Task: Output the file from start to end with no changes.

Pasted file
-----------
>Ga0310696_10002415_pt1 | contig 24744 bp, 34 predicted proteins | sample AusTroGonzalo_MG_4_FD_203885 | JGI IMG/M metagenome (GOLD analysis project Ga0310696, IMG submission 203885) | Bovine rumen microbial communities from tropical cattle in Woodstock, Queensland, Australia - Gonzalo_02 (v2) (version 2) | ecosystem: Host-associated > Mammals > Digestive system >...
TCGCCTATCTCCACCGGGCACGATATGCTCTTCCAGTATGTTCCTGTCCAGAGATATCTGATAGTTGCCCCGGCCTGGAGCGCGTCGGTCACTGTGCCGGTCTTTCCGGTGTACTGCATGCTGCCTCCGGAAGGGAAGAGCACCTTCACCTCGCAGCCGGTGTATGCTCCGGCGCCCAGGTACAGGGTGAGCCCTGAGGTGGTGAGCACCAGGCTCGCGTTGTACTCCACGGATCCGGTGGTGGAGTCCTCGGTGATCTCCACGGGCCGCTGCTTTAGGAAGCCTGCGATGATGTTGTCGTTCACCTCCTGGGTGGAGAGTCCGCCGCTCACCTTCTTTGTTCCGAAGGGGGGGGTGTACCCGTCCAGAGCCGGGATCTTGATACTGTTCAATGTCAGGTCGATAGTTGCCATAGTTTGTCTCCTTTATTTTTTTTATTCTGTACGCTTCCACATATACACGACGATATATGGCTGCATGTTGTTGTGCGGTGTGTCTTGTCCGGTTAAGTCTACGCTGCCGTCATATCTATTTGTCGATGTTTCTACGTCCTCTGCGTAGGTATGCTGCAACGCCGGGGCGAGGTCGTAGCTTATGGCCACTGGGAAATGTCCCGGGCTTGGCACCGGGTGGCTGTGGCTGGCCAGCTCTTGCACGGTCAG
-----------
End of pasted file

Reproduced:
>Ga0310696_10002415_pt1 | contig 24744 bp, 34 predicted proteins | sample AusTroGonzalo_MG_4_FD_203885 | JGI IMG/M metagenome (GOLD analysis project Ga0310696, IMG submission 203885) | Bovine rumen microbial communities from tropical cattle in Woodstock, Queensland, Australia - Gonzalo_02 (v2) (version 2) | ecosystem: Host-associated > Mammals > Digestive system >...
TCGCCTATCTCCACCGGGCACGATATGCTCTTCCAGTATGTTCCTGTCCAGAGATATCTGATAGTTGCCCCGGCCTGGAGCGCGTCGGTCACTGTGCCGGTCTTTCCGGTGTACTGCATGCTGCCTCCGGAAGGGAAGAGCACCTTCACCTCGCAGCCGGTGTATGCTCCGGCGCCCAGGTACAGGGTGAGCCCTGAGGTGGTGAGCACCAGGCTCGCGTTGTACTCCACGGATCCGGTGGTGGAGTCCTCGGTGATCTCCACGGGCCGCTGCTTTAGGAAGCCTGCGATGATGTTGTCGTTCACCTCCTGGGTGGAGAGTCCGCCGCTCACCTTCTTTGTTCCGAAGGGGGGGGTGTACCCGTCCAGAGCCGGGATCTTGATACTGTTCAATGTCAGGTCGATAGTTGCCATAGTTTGTCTCCTTTATTTTTTTTATTCTGTACGCTTCCACATATACACGACGATATATGGCTGCATGTTGTTGTGCGGTGTGTCTTGTCCGGTTAAGTCTACGCTGCCGTCATATCTATTTGTCGATGTTTCTACGTCCTCTGCGTAGGTATGCTGCAACGCCGGGGCGAGGTCGTAGCTTATGGCCACTGGGAAATGTCCCGGGCTTGGCACCGGGTGGCTGTGGCTGGCCAGCTCTTGCACGGTCAG